African Literary Queen Who Fought Evils of Apartheid; CRITIC'S CHOICE
Byline: JUSTIN CARTWRIGHT
LIVING IN HOPE AND HISTORY: NOTES FROM OUR CENTURY by Nadine Gordimer (Bloomsbury, [pounds sterling]18.99)
VERY few people get to spend a lifetime hoping for a miracle and then find that history has come into line with their hopes. This has happened to Nadine Gordimer.
For very many years from her comfortable house in Johannesburg's suburbs, she hoped that one day the ANC would come to power and that the evils of apartheid would be banished.
All the while she was a loyal member of the party and subjected herself to its discipline in her public life. There are no clues in this book as to what this discipline entailed, but it is known that she was involved in some fairly dangerous missions, presumably message carrying and hiding fugitives.
Gordimer, however, is sensitive to the suggestion that her writing has been at the service of any one political party.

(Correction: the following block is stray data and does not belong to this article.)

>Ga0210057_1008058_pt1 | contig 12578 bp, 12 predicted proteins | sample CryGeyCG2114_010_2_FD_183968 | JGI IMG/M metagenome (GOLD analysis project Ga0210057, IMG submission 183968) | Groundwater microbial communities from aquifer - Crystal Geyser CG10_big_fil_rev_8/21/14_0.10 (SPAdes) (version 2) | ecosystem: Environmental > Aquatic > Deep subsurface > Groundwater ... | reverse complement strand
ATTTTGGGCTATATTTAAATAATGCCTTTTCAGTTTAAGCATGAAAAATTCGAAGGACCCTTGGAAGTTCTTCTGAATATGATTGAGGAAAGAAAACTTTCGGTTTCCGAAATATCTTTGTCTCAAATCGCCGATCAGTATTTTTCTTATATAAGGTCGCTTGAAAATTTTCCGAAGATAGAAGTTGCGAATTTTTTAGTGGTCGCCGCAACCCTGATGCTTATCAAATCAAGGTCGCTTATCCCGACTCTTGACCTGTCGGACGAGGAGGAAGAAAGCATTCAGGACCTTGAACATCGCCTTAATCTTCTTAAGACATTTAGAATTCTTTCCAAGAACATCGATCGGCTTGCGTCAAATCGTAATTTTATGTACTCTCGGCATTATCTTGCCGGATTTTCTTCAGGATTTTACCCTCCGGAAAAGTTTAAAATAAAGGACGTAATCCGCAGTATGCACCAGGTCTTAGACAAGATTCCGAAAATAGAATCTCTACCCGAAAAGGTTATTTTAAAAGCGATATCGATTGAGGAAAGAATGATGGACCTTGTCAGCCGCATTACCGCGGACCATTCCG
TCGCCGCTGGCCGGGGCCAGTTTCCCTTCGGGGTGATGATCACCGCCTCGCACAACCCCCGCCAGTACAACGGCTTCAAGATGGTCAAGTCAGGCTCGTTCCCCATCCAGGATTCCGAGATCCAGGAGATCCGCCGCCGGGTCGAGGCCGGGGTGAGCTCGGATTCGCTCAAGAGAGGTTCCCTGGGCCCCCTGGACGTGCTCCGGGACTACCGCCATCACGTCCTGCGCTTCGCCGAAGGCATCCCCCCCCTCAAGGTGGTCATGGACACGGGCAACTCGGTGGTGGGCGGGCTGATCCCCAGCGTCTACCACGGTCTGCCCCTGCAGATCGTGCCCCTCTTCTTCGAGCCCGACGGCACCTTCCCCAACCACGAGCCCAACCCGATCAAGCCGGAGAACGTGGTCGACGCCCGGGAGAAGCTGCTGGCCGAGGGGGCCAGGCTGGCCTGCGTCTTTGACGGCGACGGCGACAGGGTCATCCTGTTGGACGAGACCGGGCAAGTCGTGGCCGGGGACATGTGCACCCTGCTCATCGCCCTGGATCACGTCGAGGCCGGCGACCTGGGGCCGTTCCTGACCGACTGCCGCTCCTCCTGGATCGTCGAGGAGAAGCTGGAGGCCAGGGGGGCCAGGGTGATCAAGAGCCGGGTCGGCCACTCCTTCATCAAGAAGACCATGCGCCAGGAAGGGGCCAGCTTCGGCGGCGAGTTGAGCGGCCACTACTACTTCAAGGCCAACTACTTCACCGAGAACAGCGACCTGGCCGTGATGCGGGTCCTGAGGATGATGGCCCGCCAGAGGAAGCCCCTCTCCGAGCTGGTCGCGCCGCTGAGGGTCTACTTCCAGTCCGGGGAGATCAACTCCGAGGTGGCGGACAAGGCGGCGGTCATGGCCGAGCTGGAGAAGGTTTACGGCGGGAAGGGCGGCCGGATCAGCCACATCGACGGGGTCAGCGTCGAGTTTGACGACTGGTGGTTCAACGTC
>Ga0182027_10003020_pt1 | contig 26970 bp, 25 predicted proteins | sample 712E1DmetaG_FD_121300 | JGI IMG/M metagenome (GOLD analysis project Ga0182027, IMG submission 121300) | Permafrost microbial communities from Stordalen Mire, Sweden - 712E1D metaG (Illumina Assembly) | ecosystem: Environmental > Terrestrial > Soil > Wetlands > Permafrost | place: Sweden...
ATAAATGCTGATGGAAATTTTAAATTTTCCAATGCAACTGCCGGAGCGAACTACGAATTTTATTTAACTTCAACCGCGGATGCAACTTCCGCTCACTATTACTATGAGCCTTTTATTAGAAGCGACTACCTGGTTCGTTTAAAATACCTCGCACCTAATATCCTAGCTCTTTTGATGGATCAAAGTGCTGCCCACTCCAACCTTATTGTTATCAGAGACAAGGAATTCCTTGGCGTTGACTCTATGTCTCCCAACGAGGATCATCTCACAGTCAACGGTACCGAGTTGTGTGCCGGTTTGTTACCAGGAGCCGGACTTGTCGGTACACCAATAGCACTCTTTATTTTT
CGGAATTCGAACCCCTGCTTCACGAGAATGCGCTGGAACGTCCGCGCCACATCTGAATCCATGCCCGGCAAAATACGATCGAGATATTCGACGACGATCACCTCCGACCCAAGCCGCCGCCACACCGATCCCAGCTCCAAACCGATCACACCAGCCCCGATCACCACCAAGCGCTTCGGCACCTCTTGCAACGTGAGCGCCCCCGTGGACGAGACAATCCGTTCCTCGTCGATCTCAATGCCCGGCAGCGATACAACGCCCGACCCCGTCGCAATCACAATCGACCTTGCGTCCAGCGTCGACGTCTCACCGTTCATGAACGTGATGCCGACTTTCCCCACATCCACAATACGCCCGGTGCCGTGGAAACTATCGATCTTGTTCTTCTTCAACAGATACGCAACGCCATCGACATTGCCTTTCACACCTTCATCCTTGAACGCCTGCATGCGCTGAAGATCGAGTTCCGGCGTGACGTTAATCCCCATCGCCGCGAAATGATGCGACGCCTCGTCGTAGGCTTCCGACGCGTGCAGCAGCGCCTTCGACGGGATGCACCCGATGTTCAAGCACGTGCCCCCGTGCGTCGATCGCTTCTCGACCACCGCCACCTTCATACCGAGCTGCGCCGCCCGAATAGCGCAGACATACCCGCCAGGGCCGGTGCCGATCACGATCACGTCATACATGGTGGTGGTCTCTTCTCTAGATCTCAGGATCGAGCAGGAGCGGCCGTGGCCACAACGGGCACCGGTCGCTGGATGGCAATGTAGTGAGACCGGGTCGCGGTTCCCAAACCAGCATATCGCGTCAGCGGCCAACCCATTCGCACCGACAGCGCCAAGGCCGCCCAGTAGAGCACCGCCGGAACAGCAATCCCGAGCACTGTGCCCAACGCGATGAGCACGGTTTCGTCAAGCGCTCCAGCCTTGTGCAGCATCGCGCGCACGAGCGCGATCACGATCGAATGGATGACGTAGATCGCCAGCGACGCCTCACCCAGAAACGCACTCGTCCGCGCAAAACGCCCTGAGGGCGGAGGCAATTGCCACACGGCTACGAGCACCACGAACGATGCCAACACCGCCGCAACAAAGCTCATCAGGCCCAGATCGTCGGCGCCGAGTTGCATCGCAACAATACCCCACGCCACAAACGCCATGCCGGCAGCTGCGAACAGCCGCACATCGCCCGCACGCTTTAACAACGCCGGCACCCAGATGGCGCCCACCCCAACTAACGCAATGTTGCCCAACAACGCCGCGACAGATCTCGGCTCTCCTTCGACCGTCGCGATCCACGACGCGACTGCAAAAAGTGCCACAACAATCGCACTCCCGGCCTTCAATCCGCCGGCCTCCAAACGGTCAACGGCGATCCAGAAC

She has argued that as a citizen she carried out her clear duty, but that as a writer she was entirely free. 'There my commitment has been to make sense of life as I know it.'
These speeches and essays all allude in one way or another to the function of the writer in a distorted society at a particularly significant time in history.
In the international literary world, Nadine Gordimer is a very heavy hitter.
She finds herself in a unique position: a Nobel Prize winner who is as respected for her political fortitude as her writing.
As a consequence, she has spent a large amount of time discussing, with particular relevance to South Africa, the role of the writer in society.
THESE large issues, particularly in a society so obviously morally up the creek as South Africa was, play very well at literary conferences.
The disadvantage is that most of the speeches were delivered to audiences which accepted as a given that the promotion of African literature and identity are of the utmost importance. …